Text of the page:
Airlinercafe Home Page

Stop being a lurker - join our community and get involved. Sign up and start a conversation!
 

      Author Message

      RAA188


      Upper Deck Member

       Online status  

       
      Add As Buddy
      Posts: 398
      Location: The Sovereign State of Alaska
      Occupation: Mangler of kits, creator of exhibits, enabler of comms.
      Age: 52

      Post #73722, posted on 11-03-2019 GMT-5 hours    
      After Alexander Calder designed his BN 1976 Bicentennial 722, he went to work on another commissioned piece, his “Tribute to Mexico,” another 722 in the red, white, & green national colors of our neighbor to the south.

      This was never finished before his death (so say the sources like George Cearly), but do folks have details of what was actually completed beyond Cearly’s book, albeit as a concept? More importantly, does anyone here have photos or images of how far he made it before completion?

      I’m working on a 1:72 AA 722 in the Bicentennial colors based off Fred Alsina’s old but alarmingly complete Jet Set sheet, & would love to add an even (almost) complete third Calder bird to my collection to go along with my DC-8 and 722...

      Many thanks!

      Rob in AK

      Just get me back to Alaska. I'll find home from there.

      Author Message

      AAMD11


      Members

       Online status  

       
      Add As Buddy
      Posts: 146
      Location: ABQ
      Occupation:
      Age:

      Post #73723, posted on 11-03-2019 GMT-5 hours    
      I did not know American had 722 in bicentennial colors other than their red, white and blue livery that started in 1968.

      Author Message

      NX28388


      Upper Deck Member

       Online status  

       
      Add As Buddy
      Posts: 563
      Location:
      Occupation: Professional overthinker
      Age:

      Post #73727, posted on 11-04-2019 GMT-5 hours    
      I believe Rob was using "AA" in that case as shorthand for "Authentic Airliners," the resin kit company operated by our own Kurt Lehmann.

      Jodie Peeler

      In 1924 Wien was Alaska's first airline. In 1980 it still is.

      Author Message

      nielsamd


      Members

       Online status  

       
      Add As Buddy
      Posts: 158
      Location:
      Occupation:
      Age:

      Post #73728, posted on 11-04-2019 GMT-5 hours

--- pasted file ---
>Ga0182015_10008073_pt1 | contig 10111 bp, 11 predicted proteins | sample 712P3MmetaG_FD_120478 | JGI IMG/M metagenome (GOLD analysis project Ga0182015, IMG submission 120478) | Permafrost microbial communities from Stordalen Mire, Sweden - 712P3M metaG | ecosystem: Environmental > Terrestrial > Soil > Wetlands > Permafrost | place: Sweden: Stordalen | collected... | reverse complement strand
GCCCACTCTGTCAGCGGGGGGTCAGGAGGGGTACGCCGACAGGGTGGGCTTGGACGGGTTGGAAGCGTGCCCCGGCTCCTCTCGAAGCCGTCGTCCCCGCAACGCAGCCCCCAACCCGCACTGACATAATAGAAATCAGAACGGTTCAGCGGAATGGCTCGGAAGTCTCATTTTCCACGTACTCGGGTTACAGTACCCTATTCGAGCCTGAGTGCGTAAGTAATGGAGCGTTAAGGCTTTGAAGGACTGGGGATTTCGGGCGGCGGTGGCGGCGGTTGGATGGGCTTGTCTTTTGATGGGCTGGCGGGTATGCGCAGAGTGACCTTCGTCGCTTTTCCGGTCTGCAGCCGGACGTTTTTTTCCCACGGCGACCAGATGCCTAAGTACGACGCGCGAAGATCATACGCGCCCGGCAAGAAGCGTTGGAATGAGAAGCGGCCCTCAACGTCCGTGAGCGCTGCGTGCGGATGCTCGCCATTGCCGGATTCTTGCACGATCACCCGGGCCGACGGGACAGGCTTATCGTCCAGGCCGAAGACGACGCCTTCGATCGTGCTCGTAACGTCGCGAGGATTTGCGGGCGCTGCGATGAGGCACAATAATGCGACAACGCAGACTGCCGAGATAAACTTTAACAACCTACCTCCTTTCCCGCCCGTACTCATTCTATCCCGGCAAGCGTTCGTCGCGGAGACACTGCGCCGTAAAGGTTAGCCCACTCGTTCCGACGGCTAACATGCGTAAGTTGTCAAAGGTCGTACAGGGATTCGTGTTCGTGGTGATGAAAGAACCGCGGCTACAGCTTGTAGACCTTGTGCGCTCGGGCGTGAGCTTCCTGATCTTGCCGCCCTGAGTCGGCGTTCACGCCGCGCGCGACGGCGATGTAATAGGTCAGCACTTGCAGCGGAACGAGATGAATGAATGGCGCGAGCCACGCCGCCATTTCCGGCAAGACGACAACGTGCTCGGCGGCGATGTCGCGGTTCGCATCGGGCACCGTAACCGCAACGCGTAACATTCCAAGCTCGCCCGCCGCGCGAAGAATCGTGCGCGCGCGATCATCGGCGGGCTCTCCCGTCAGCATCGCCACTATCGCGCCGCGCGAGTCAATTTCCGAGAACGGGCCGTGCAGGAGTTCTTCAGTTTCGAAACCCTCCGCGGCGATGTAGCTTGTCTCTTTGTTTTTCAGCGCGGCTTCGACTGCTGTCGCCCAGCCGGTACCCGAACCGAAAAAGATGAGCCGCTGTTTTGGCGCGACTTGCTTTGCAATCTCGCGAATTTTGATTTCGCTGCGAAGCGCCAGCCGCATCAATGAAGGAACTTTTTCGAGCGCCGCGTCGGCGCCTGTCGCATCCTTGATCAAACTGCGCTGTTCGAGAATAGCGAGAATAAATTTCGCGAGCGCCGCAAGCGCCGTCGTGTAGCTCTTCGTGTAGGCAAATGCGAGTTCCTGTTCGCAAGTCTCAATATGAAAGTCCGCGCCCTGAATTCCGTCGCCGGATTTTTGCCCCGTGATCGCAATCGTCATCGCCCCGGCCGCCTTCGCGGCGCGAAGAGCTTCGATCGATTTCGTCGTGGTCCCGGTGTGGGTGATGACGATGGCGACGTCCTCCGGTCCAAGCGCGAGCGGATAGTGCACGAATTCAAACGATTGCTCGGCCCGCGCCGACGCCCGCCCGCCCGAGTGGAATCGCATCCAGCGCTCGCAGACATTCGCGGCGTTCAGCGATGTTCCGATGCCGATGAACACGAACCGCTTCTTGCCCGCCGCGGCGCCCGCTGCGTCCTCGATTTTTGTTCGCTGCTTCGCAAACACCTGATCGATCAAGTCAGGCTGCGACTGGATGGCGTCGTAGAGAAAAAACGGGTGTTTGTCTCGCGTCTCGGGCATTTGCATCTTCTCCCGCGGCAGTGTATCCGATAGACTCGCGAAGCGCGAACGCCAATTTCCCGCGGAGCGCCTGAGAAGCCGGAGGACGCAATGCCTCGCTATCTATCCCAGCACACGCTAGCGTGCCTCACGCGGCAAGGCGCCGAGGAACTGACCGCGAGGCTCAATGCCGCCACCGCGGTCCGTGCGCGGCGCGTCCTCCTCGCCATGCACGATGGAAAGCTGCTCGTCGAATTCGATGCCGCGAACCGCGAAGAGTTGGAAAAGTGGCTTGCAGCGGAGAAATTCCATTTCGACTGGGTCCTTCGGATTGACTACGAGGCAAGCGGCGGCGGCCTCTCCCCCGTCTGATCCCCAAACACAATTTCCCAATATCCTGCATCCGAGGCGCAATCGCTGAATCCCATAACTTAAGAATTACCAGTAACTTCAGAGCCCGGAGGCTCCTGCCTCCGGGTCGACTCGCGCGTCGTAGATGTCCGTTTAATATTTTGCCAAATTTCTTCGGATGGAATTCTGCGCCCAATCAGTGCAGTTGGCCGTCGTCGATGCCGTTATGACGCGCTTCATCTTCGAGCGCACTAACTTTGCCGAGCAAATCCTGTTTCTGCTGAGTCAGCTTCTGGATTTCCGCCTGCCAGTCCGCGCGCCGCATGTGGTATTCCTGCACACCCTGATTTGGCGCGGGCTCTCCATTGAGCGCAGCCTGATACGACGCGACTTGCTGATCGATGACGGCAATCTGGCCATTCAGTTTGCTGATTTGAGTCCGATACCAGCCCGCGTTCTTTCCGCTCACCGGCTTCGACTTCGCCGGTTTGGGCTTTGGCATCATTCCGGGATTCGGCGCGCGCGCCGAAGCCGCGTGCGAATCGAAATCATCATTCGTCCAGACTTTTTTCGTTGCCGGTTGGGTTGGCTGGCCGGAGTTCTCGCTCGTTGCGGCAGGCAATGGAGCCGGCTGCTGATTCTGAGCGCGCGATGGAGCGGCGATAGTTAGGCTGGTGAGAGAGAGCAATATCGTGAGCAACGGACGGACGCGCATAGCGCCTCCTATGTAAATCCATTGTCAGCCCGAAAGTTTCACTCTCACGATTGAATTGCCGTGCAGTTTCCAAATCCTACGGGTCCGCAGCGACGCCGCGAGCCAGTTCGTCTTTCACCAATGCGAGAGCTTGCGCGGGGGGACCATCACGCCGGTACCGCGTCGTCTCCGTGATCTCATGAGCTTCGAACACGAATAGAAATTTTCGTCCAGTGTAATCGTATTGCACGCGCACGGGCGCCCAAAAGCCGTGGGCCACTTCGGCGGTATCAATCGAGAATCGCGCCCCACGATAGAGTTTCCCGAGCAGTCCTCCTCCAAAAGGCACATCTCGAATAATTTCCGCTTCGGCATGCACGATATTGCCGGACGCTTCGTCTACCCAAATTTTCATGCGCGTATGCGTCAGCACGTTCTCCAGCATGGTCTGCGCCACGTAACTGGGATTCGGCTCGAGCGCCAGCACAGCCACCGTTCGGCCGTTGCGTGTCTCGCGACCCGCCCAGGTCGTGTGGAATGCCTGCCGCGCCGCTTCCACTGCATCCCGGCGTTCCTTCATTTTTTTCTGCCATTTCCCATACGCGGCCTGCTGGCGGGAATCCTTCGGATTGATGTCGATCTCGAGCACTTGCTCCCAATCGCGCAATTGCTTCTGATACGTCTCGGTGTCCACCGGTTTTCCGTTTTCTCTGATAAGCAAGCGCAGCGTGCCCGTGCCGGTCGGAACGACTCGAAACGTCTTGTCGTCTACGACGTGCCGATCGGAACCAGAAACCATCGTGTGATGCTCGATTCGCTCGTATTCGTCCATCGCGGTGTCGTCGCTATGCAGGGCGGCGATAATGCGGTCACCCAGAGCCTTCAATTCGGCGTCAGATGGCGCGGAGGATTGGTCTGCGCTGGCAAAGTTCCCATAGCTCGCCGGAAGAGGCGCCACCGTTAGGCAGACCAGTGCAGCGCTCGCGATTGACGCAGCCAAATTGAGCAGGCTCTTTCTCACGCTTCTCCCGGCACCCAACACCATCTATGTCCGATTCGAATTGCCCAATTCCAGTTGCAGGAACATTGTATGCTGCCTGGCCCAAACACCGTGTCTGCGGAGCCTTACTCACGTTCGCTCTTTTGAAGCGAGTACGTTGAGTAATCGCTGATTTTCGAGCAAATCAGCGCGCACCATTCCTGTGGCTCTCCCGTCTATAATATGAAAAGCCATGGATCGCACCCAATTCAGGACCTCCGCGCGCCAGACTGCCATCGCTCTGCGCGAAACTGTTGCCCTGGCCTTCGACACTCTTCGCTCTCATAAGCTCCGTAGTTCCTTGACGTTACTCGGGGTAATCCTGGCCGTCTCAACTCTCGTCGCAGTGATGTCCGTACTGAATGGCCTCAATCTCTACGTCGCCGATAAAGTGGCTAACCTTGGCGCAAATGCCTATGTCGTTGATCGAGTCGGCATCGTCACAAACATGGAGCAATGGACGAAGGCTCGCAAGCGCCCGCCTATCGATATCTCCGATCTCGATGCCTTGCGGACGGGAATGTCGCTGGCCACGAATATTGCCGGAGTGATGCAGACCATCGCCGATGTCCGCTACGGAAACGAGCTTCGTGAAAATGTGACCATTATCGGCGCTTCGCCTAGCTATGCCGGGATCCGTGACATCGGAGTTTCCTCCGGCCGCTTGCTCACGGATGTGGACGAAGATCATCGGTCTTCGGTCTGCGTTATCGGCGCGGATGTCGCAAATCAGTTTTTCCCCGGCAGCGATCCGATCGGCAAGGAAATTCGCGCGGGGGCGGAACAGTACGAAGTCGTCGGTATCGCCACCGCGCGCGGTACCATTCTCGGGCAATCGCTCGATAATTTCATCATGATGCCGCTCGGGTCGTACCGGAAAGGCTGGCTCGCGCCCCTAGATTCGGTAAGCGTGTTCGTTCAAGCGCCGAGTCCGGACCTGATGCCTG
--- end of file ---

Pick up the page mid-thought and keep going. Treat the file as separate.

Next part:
If you can distinguish the upper and lower surfaces here these might be useful:

      https://www.worthpoint.com/worthopedia/1975-alexander-calder-flying-colors-1790890836

      http://www2.optics.rochester.edu/workgroups/cml/opt307/spr17/soyoun/Sample%20Prep.gif
      (from: http://www2.optics.rochester.edu/workgroups/cml/opt307/spr17/soyoun/Index.htm )

      Oh.. more: http://www.conservators-converse.org/wp-content/uploads/2017/06/calder-airplane2.jpg

      Author Message

      skyking918


      Upper Deck Member

       Online status  

       
      Add As Buddy
      Posts: 675
      Location: Carrollton, TX
      Occupation: Aviation historian/writer (freelance)
      Age: 73

      Post #73729, posted on 11-04-2019 GMT-5 hours    
      Perhaps these will help:

      1975-alexander-calder-flying-colors by SkyKing918, on Flickr

      Calder Salute to Mexico by SkyKing918, on Flickr







      The actual 1/25 study model is owned by AAR Corp. and was once displayed at Frontiers of Flight at DAL. Unfortunately, I know of no decals for it.

      Michael McMurtrey
      IPMS-USA #1746
      IPMS-Canada #1426
      Carrollton, Texas

      Author Message

      nielsamd


      Members

       Online status  

       
      Add As Buddy
      Posts: 158
      Location:
      Occupation:
      Age:

      Post #73736, posted on 11-05-2019 GMT-5 hours    
      Wow Michael. Great views. I think `we', i.e. anyone interested, are almost good to go with that plane now even without commercial decals. Wonder if a registration was assigned to it....

      Author Message

      skyking918


      Upper Deck Member

       Online status  

       
      Add As Buddy
      Posts: 675
      Location: Carrollton, TX
      Occupation: Aviation historian/writer (freelance)
      Age: 73

      Post #73737, posted on 11-05-2019 GMT-5 hours    
      Quote
      nielsamd :
      Wow Michael. Great views. I think `we', i.e. anyone interested, are almost good to go with that plane now even without commercial decals. Wonder if a registration was assigned to it....



      No registration was assigned. Calder died shortly after the study model was completed and the project was aborted. For more, see here:

      https://www.facebook.com/braniffflyingcolors/posts/braniff-reveals-the-last-calder-in-acapulco-braniff-international-revealed-the-l/903918429677463/

      Michael McMurtrey
      IPMS-USA #1746
      IPMS-Canada #1426
      Carrollton, Texas